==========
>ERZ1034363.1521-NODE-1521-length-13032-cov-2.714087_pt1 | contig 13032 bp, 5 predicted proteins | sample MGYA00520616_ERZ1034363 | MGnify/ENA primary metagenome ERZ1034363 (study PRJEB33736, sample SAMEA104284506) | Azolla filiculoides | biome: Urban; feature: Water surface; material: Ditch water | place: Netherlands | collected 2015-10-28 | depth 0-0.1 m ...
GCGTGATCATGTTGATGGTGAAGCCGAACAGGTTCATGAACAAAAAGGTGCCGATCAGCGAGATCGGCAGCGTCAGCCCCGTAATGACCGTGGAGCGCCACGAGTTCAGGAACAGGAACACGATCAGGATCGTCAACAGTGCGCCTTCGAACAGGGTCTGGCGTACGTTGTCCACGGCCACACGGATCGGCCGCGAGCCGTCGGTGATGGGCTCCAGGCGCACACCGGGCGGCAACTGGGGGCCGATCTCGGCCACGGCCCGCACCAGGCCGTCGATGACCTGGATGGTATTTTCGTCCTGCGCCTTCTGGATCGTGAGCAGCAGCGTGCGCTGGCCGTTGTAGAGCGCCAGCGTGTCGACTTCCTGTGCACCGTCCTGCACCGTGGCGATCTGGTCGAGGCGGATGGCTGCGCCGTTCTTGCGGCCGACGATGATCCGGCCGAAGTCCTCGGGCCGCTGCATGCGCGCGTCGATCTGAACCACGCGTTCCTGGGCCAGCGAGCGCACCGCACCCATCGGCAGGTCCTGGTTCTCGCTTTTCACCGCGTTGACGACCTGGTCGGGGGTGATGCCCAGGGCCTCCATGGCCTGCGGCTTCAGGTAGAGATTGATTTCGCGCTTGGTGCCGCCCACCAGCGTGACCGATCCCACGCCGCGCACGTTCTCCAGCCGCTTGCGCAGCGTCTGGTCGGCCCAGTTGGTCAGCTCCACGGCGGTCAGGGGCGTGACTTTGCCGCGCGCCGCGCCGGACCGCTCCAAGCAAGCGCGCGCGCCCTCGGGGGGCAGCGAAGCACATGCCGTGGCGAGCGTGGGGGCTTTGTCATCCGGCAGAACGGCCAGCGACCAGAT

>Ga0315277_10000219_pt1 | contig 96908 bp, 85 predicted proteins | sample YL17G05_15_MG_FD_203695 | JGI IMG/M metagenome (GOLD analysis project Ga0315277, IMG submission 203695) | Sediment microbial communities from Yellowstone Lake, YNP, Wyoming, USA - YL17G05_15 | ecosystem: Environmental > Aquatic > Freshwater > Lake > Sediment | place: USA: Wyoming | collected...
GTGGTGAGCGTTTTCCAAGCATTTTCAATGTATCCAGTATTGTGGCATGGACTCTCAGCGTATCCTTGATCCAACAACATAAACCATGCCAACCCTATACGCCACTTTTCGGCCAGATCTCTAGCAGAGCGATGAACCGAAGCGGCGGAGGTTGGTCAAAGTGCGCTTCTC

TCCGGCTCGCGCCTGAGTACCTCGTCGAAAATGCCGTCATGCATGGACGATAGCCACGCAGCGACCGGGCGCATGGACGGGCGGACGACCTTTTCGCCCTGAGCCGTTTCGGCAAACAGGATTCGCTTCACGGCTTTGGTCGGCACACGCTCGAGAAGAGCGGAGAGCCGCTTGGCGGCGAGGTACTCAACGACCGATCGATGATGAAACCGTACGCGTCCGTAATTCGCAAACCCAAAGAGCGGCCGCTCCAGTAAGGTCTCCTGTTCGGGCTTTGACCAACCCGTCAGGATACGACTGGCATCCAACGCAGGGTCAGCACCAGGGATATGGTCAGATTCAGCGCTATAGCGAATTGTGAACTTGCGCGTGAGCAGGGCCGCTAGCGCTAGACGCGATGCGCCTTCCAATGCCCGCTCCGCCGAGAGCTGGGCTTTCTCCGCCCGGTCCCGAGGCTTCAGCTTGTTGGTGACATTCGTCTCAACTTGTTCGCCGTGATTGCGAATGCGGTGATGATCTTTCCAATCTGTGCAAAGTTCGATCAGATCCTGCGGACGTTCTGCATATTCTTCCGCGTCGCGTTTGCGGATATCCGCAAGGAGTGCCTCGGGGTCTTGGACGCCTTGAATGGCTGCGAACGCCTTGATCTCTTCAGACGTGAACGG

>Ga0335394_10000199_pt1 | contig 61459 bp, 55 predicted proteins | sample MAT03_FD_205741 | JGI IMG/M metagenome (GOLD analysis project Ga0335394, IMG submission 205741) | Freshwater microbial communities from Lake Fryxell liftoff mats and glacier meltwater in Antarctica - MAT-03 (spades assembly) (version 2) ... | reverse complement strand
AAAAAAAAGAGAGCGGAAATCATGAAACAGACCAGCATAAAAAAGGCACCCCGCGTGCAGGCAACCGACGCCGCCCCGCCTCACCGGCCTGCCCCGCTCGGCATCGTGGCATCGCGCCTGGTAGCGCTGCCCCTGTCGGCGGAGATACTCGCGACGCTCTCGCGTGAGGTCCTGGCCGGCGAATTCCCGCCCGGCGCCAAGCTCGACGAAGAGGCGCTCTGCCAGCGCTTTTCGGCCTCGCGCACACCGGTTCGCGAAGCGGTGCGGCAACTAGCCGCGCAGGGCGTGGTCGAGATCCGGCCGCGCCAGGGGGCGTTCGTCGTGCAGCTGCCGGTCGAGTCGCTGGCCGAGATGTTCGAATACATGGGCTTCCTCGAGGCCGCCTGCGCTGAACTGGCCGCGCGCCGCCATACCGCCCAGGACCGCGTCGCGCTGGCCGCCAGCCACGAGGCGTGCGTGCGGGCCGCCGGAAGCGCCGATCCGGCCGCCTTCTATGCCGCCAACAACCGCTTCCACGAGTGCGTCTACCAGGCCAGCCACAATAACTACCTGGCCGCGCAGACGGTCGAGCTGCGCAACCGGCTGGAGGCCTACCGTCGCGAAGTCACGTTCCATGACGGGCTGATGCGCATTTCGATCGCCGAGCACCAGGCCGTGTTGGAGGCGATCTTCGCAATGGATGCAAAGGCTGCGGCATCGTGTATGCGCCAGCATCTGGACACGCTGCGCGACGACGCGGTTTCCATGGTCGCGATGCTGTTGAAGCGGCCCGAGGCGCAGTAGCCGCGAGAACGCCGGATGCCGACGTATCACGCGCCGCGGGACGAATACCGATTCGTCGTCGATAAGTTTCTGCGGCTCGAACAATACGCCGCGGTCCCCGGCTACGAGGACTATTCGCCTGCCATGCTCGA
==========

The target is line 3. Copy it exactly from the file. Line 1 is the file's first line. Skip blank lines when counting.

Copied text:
>Ga0315277_10000219_pt1 | contig 96908 bp, 85 predicted proteins | sample YL17G05_15_MG_FD_203695 | JGI IMG/M metagenome (GOLD analysis project Ga0315277, IMG submission 203695) | Sediment microbial communities from Yellowstone Lake, YNP, Wyoming, USA - YL17G05_15 | ecosystem: Environmental > Aquatic > Freshwater > Lake > Sediment | place: USA: Wyoming | collected...